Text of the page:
Ludwig van BEETHOVEN (1770-1827)
Sir Simon Rattle conducts Beethoven: Symphonies, Piano Concertos Nos. 1 and 2, Fidelio
Symphony No. 1 [25:31]
Symphony No. 2 [32:08]
Symphony No. 3 [49:46]
Symphony No. 4 [33:52]
Symphony No. 5 [31:57]
Symphony No. 6 [44:41]
Symphony No. 7 [39:59]
Symphony No. 8 [25:56]
Symphony No. 9 [69:57]
Barbara Bonney (soprano), Birgit Remmert (alto), Kurt Streit (tenor), Thomas Hampson (baritone)
Vienna Philharmonic Orchestra/Rattle
City of Birmingham Symphony Chorus/Simon Halsey
rec. live, Musikverein, Vienna, April-May 2002
Symphony No. 5 [31:46]
Vienna Philharmonic Orchestra/Rattle
rec. live, Musikverein, Vienna, December 2000
Piano Concerto No. 1 (cadenzas by Beethoven) [37:14]
Piano Concerto No. 1 (cadenzas by Glenn Gould) [34:45]
Piano Concerto No. 2 [28:48]
Lars Vogt (piano)
City of Birmingham Symphony Orchestra/Rattle
rec. Butterworth Hall, University of Warwick, October 1995
Fidelio (1814) [110:00]
Leonore (mezzo) – Angela Denoke; Florestan (tenor) – Jon Villars; Don Pizarro (baritone) – Alan Held; Rocco (bass) – Laszlo Polgar; Marzelline (soprano) – Juliane Banse; Jaquino (tenor) – Rainer Trost; Don Fernando (bass-baritone) – Thomas Quasthoff;
Arnold Schoenberg Choir; Berlin Philharmonic Orchestra/Rattle
rec. in concert, Philharmonie, Berlin, April 2003
EMI CLASSICS 4575732 [9 CDs: 10:00:00]

This is the latest and, they tell us, the last of EMI’s Simon Rattle Edition, gathering together the conductor’s complete forays into certain composers and repertoire. As with any such project the sets hitherto released have contained both treasures and duds. Even though not everything here is perfect, this set sends the series out on a high with his complete Vienna recording of the Beethoven symphonies.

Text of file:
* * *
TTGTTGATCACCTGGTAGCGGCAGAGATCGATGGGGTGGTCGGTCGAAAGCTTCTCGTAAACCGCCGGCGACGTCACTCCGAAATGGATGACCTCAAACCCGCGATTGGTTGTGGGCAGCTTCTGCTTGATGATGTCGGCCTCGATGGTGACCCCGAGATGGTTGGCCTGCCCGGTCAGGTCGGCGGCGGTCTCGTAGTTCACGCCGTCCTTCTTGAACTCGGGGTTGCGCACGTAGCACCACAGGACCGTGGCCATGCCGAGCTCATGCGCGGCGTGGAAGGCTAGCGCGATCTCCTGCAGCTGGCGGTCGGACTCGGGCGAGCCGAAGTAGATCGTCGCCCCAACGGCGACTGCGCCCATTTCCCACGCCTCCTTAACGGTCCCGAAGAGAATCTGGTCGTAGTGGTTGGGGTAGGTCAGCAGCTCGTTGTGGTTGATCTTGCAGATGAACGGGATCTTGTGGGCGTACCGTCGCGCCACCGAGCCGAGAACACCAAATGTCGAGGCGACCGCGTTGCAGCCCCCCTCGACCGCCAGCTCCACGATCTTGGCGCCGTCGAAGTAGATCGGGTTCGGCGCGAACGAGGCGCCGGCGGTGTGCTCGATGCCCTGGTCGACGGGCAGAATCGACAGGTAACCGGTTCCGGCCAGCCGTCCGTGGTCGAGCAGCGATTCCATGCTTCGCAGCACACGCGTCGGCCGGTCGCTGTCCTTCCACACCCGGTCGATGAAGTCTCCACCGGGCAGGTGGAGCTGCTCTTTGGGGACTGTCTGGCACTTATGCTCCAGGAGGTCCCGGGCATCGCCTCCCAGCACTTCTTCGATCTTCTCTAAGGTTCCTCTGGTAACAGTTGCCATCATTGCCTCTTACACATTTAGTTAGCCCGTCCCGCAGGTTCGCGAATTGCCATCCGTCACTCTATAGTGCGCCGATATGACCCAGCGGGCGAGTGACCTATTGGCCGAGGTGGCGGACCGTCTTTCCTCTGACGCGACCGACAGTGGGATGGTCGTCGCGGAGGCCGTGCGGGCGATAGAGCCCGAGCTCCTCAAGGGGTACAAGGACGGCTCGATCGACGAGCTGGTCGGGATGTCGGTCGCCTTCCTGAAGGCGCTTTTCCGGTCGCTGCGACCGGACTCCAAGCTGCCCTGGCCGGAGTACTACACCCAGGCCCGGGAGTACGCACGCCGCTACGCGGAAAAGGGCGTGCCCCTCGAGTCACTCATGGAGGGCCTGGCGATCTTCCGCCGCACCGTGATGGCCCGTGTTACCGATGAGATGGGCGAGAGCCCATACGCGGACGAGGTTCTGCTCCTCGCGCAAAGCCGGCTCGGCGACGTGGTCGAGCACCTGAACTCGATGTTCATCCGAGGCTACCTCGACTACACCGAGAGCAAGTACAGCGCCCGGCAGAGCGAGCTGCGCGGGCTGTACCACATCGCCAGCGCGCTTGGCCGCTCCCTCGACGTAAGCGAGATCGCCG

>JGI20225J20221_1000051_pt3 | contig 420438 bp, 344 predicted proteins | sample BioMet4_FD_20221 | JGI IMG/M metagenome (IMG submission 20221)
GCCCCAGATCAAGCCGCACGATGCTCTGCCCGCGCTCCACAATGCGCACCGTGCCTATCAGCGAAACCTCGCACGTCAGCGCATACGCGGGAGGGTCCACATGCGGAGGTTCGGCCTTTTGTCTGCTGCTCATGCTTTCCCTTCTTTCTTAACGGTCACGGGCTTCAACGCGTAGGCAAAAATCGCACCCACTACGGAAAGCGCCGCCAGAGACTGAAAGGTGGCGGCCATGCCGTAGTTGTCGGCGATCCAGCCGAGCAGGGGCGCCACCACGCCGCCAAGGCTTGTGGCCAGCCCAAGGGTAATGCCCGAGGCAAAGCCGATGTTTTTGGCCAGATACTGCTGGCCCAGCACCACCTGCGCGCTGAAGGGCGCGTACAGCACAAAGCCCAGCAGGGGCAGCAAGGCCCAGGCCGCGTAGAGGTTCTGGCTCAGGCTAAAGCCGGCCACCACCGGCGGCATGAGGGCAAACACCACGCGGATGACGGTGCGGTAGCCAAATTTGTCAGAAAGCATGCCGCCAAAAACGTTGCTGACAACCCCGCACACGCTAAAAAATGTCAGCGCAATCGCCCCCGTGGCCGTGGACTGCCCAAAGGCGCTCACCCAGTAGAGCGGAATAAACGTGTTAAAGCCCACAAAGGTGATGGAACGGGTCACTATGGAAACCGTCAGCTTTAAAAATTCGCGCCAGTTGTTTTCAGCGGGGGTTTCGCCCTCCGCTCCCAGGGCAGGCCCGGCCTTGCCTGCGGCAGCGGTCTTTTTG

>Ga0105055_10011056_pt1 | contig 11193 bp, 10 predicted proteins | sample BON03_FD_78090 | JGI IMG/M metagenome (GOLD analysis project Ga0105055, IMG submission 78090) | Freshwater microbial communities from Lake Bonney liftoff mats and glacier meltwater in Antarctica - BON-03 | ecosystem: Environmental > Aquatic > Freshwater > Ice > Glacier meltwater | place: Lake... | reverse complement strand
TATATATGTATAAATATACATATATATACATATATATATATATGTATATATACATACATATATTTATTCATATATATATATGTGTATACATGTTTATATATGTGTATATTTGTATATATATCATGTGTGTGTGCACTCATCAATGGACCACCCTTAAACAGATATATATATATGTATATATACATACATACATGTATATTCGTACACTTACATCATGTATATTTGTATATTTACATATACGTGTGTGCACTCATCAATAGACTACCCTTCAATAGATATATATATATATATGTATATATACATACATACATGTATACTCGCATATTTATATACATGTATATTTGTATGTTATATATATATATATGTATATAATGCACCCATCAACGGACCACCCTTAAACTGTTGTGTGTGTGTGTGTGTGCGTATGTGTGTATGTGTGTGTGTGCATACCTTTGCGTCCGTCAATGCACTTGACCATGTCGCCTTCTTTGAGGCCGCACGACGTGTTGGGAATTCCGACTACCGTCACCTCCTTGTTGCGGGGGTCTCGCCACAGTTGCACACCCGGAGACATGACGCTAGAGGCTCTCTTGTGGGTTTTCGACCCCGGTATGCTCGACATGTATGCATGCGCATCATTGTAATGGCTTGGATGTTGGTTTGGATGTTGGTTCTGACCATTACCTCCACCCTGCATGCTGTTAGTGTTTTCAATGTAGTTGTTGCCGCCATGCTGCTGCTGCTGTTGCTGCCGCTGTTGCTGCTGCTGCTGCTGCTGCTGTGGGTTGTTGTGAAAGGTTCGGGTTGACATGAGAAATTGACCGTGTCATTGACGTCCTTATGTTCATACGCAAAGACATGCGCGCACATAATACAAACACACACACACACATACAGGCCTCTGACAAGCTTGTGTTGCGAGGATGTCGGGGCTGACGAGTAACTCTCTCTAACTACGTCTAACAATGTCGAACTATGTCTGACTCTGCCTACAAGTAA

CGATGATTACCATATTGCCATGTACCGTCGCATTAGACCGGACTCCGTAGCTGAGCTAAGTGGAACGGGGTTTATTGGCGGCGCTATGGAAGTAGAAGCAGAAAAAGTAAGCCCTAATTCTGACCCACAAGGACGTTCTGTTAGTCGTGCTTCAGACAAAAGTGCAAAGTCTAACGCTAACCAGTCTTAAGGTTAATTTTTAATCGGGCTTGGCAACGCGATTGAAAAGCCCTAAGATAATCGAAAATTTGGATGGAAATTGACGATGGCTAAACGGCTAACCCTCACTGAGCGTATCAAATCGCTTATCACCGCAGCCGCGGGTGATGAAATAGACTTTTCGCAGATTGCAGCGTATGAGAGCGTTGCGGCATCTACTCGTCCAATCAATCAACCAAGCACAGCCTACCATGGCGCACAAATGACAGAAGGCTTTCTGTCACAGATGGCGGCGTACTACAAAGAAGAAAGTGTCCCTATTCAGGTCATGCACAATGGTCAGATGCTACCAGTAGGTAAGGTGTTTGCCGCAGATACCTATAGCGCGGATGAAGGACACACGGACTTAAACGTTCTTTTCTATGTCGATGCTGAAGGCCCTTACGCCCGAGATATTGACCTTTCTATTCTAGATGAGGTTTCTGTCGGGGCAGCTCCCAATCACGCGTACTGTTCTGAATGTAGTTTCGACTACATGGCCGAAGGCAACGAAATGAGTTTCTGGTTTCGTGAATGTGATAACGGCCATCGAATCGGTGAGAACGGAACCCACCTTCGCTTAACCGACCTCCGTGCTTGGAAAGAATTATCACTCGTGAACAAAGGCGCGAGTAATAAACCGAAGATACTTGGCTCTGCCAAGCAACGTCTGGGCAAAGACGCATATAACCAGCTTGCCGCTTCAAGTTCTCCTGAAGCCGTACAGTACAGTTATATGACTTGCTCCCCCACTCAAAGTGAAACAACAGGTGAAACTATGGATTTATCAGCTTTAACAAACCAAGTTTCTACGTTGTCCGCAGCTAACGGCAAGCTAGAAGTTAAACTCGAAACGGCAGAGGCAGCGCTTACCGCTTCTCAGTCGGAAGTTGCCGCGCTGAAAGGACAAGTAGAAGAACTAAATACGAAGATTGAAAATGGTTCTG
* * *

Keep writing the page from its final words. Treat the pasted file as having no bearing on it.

Not everyone has been convinced by Rattle’s 2002 Beethoven set, but I admit that I was sold on it from the start. Repackaged here at bargain price, even if the documentation is minimal, it makes an outstanding bargain and a fantastic purchase. The keynote of the set is energy: pulsating, crackling, electrifying energy. Rattle’s white-hot vision injects these scores with a level of vigour that I have seldom heard elsewhere on disc. In particular he relishes the punch and excitement of Beethoven’s rhythms. Unsurprisingly this approach works best in the Seventh where the relentlessness of the beat bounds off the page. The Scherzo, in particular, is unstoppable, while the first movement is expansive and majestic in its control. Ineluctable, unarguable logic characterises the unfolding of the Allegretto, secure in pacing and awesome in its scale, though next to all this the opening of the finale comes across as surprisingly slow.